“When they sign up with us, we will be able to suggest to them solutions that they need and are still lacking. We are looking to implement these plans starting from this year. The actual architecture is being discussed and finalised.”
The company has quickly adapted to the new normal of doing things online, including giving public talks and conducting training. “The public have responded well to the new way of communicating online to get their wills and trusts done,” says Azhar.
Azhar has more than 22 years of experience in the estate planning industry as a will and trust practitioner and speaker. However, he did not have this career in mind during his university days.
After graduating with a Bachelor of Laws (Honours) degree from the University of London, Azhar was invited to tutor A-Level and first-year law students at a local college. When it closed three years later, he decided to practise law.
Azhar was about to do his Certificate of Legal Practice when he was offered the position of legal adviser at Rockwills in June 1997. Intrigued by the estate planning landscape, he accepted the job. “I became part of the Rockwills family by accident in the sense that I did not have any idea what estate planning was when I joined,” he says.
Later, Azhar became head of the training department. He left the company in 2003, but rejoined Rockwills Group in 2005 as general manager of Rockwills Trustee Bhd.
“[During the early years] at Rockwills, will writing and estate planning quickly became my passion. While it is an area that not many look into, it is an important one because everyone will die eventually. Those with assets often ignore the need for a will, leaving their assets to be distributed by the law, which is where a lot of family issues occur,” says Azhar.
He adds that his own family went through the same conundrum when his grandparents passed away. “They did not have a will at the time. There were intense discussions between my aunts and uncles about the distribution of jewellery, properties and whatnot. Looking at the problems they faced, it was painful because at one point, things became heated and it took time for them to reconcile.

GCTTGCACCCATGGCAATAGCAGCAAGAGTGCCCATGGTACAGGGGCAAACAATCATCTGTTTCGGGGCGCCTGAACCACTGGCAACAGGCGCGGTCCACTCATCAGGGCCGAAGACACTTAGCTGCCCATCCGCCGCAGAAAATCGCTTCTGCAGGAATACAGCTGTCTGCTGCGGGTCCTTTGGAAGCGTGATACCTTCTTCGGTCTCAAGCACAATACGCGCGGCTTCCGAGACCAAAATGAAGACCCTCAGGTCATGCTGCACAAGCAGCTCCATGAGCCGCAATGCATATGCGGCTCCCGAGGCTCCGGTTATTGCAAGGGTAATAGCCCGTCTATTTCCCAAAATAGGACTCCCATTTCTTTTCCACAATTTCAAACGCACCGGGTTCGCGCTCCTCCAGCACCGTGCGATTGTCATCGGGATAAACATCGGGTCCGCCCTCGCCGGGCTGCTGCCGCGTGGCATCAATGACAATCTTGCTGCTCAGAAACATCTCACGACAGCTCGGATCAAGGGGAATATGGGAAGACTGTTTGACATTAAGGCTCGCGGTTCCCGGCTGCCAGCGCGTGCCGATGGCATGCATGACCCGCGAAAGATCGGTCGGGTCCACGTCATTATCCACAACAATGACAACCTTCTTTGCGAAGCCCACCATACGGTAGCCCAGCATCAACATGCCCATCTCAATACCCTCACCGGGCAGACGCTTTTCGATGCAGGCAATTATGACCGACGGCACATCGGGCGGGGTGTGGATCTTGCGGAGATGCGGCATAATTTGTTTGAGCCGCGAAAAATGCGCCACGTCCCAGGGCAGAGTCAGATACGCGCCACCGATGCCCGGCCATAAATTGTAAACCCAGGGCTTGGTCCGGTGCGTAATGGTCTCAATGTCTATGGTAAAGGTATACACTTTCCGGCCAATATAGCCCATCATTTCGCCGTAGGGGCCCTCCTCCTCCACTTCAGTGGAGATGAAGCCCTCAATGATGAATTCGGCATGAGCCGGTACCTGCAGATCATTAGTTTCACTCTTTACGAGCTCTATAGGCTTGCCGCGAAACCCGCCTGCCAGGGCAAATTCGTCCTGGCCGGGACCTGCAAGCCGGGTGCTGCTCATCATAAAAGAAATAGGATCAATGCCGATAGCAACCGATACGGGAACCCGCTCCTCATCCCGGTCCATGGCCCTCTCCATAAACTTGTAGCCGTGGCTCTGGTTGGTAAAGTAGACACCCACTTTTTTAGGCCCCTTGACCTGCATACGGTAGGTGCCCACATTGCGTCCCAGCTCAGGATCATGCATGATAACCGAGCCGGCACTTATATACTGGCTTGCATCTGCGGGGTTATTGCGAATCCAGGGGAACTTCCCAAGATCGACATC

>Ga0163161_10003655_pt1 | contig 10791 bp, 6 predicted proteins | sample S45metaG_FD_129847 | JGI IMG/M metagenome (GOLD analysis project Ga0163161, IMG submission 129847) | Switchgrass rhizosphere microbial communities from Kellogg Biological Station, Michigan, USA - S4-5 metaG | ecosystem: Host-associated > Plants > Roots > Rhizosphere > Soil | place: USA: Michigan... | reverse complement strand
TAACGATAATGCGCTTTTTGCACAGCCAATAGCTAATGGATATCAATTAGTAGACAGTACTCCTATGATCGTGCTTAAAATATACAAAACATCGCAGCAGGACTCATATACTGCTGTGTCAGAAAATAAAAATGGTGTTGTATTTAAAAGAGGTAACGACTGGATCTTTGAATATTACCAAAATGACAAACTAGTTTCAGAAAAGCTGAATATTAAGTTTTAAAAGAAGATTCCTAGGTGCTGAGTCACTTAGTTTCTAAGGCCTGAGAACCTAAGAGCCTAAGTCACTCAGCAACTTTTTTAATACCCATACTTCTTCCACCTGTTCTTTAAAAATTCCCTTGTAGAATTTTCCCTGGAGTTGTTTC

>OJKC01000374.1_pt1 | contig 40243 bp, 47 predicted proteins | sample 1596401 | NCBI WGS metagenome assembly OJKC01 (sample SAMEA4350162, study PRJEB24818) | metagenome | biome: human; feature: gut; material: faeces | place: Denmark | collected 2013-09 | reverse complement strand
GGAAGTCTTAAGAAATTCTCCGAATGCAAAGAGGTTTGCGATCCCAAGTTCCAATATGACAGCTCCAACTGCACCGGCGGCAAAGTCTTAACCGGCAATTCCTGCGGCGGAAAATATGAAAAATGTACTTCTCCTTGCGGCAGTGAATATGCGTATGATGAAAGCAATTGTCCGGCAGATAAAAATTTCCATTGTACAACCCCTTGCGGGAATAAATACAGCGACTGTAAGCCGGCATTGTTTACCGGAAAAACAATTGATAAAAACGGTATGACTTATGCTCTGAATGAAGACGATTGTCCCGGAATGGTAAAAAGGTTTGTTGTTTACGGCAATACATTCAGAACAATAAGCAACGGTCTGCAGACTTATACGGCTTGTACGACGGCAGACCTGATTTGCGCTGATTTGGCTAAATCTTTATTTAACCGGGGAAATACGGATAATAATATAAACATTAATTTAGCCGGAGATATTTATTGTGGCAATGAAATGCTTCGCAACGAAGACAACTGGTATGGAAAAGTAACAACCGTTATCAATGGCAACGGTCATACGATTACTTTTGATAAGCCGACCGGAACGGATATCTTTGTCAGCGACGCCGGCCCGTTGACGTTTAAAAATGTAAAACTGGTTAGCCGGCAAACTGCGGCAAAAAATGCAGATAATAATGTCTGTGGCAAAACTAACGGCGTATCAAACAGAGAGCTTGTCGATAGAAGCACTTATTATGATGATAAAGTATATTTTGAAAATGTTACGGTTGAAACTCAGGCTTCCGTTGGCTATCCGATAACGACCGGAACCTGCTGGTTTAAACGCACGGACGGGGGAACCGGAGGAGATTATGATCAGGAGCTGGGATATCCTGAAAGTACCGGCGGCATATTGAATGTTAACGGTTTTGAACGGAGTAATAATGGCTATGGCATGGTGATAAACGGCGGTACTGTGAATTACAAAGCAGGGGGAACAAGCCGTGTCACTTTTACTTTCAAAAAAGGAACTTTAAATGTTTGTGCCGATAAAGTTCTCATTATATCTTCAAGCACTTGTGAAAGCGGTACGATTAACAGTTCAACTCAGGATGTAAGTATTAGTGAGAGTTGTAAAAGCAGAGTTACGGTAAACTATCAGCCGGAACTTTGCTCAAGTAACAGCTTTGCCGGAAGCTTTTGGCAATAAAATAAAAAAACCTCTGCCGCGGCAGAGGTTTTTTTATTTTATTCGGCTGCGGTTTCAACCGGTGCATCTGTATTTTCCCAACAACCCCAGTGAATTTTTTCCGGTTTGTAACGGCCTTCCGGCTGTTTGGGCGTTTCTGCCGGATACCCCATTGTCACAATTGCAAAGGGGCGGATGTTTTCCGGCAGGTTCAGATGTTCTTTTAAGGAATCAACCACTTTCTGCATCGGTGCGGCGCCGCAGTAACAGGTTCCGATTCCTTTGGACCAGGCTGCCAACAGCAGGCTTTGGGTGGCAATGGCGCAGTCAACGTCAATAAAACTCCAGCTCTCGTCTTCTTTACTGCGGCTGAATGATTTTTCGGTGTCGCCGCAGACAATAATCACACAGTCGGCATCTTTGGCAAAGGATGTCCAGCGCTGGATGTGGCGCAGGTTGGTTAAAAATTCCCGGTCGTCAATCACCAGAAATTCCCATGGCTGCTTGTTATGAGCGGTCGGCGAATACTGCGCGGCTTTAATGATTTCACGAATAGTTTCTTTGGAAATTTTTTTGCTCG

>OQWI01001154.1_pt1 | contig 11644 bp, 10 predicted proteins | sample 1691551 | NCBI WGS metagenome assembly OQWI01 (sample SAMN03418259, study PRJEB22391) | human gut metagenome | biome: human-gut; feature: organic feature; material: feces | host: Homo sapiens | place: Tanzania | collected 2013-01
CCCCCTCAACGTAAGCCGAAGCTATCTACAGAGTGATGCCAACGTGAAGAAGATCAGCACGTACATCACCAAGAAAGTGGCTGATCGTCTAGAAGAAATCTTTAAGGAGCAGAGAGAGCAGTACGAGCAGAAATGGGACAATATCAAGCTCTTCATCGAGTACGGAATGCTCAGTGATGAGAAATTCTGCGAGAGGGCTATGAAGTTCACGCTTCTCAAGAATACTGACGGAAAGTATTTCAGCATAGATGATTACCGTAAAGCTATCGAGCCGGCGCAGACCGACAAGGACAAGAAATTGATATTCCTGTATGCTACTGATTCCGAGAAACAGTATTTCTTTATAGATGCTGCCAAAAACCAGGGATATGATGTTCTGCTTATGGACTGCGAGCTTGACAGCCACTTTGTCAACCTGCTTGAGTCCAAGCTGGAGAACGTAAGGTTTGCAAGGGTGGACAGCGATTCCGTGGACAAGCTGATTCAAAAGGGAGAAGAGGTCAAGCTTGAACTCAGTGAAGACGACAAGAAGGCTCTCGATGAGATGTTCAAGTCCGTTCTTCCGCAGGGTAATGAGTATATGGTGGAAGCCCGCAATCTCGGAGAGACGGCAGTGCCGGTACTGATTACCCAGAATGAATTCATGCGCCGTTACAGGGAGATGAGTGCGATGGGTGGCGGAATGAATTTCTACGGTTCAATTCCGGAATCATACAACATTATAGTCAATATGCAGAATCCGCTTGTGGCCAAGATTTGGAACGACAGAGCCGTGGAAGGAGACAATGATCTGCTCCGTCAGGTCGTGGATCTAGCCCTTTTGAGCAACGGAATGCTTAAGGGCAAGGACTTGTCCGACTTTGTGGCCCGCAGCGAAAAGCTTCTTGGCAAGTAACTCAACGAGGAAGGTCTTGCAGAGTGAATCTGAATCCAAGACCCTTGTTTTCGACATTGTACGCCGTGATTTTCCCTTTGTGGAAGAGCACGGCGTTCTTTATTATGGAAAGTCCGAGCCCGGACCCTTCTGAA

“I often tell clients to have a will written and [to make it] clear so their families do not end up arguing about it. Their instructions should be comprehensible so that the executor can follow these to a T, rather than leaving their children to make the decisions.”
Azhar has found that in many cases, “money was much thicker than blood”. He has also witnessed many obstacles and challenges faced by families when the will did not clearly define the conditions and parameters.
“Sometimes, family members expect more than what was given in the will. And sometimes, a family member is appointed as the executor and [there have been cases where he or she] and misuses that power to abscond with some of the inheritance,” he says.
During Azhar’s time at Rockwills Trustee, he and his team came up with innovative trust products and services such as a Buy-Sell Trust (previously known as BVPT), Declaration Trust (previously known as UDeclare), OPC (one person company) Trust and Pet Trust (see box story).
Buy-Sell Trust, which was introduced in 2007, is a legal arrangement between business partners who agree to sell their equity interest in the company upon their deaths or permanent disability. Under the arrangement, the surviving partners will purchase the equity interest after agreeing to a method of valuation to determine a fair price for the stake. Business partners will execute the agreement, power of attorney and trust deeds as well as appoint Rockwills Trustee as the trustee and facilitator of the future sale and purchase of the equity interest.
Azhar says the team saw a need for the Buy-Sell Trust when they realised that business owners, especially non-family businesses, would need an exit plan to sell their equity interest to their partners at a fair value. Many business owners generally agree in principle not to have their family members take over their interest in the business after their death.